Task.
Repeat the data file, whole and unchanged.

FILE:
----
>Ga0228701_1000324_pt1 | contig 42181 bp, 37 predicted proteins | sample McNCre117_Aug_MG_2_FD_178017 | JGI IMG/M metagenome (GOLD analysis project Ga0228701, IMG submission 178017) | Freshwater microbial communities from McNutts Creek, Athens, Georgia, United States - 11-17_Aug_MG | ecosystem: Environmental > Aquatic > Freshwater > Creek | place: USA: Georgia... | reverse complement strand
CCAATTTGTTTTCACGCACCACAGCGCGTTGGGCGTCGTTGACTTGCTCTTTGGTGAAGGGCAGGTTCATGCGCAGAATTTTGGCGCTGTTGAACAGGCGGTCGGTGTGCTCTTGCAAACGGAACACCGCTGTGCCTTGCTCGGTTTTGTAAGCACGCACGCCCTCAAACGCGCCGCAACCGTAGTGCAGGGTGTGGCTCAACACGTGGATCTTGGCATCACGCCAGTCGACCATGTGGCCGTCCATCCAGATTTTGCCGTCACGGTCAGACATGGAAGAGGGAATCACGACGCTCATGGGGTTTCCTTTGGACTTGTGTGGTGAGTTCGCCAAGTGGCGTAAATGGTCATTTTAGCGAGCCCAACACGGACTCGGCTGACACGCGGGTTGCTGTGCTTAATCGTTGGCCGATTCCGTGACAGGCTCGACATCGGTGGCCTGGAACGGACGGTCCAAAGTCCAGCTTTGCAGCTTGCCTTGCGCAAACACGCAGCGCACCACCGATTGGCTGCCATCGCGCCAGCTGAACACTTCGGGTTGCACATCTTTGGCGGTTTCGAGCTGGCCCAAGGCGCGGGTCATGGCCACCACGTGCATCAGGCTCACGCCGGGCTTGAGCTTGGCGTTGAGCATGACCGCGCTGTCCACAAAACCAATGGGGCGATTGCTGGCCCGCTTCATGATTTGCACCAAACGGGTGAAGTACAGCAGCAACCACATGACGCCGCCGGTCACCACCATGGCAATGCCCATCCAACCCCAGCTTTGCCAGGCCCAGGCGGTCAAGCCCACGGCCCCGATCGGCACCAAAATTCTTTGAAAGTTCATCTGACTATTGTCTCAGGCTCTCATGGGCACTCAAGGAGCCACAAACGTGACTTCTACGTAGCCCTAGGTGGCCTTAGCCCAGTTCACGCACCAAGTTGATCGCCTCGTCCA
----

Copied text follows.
>Ga0228701_1000324_pt1 | contig 42181 bp, 37 predicted proteins | sample McNCre117_Aug_MG_2_FD_178017 | JGI IMG/M metagenome (GOLD analysis project Ga0228701, IMG submission 178017) | Freshwater microbial communities from McNutts Creek, Athens, Georgia, United States - 11-17_Aug_MG | ecosystem: Environmental > Aquatic > Freshwater > Creek | place: USA: Georgia... | reverse complement strand
CCAATTTGTTTTCACGCACCACAGCGCGTTGGGCGTCGTTGACTTGCTCTTTGGTGAAGGGCAGGTTCATGCGCAGAATTTTGGCGCTGTTGAACAGGCGGTCGGTGTGCTCTTGCAAACGGAACACCGCTGTGCCTTGCTCGGTTTTGTAAGCACGCACGCCCTCAAACGCGCCGCAACCGTAGTGCAGGGTGTGGCTCAACACGTGGATCTTGGCATCACGCCAGTCGACCATGTGGCCGTCCATCCAGATTTTGCCGTCACGGTCAGACATGGAAGAGGGAATCACGACGCTCATGGGGTTTCCTTTGGACTTGTGTGGTGAGTTCGCCAAGTGGCGTAAATGGTCATTTTAGCGAGCCCAACACGGACTCGGCTGACACGCGGGTTGCTGTGCTTAATCGTTGGCCGATTCCGTGACAGGCTCGACATCGGTGGCCTGGAACGGACGGTCCAAAGTCCAGCTTTGCAGCTTGCCTTGCGCAAACACGCAGCGCACCACCGATTGGCTGCCATCGCGCCAGCTGAACACTTCGGGTTGCACATCTTTGGCGGTTTCGAGCTGGCCCAAGGCGCGGGTCATGGCCACCACGTGCATCAGGCTCACGCCGGGCTTGAGCTTGGCGTTGAGCATGACCGCGCTGTCCACAAAACCAATGGGGCGATTGCTGGCCCGCTTCATGATTTGCACCAAACGGGTGAAGTACAGCAGCAACCACATGACGCCGCCGGTCACCACCATGGCAATGCCCATCCAACCCCAGCTTTGCCAGGCCCAGGCGGTCAAGCCCACGGCCCCGATCGGCACCAAAATTCTTTGAAAGTTCATCTGACTATTGTCTCAGGCTCTCATGGGCACTCAAGGAGCCACAAACGTGACTTCTACGTAGCCCTAGGTGGCCTTAGCCCAGTTCACGCACCAAGTTGATCGCCTCGTCCA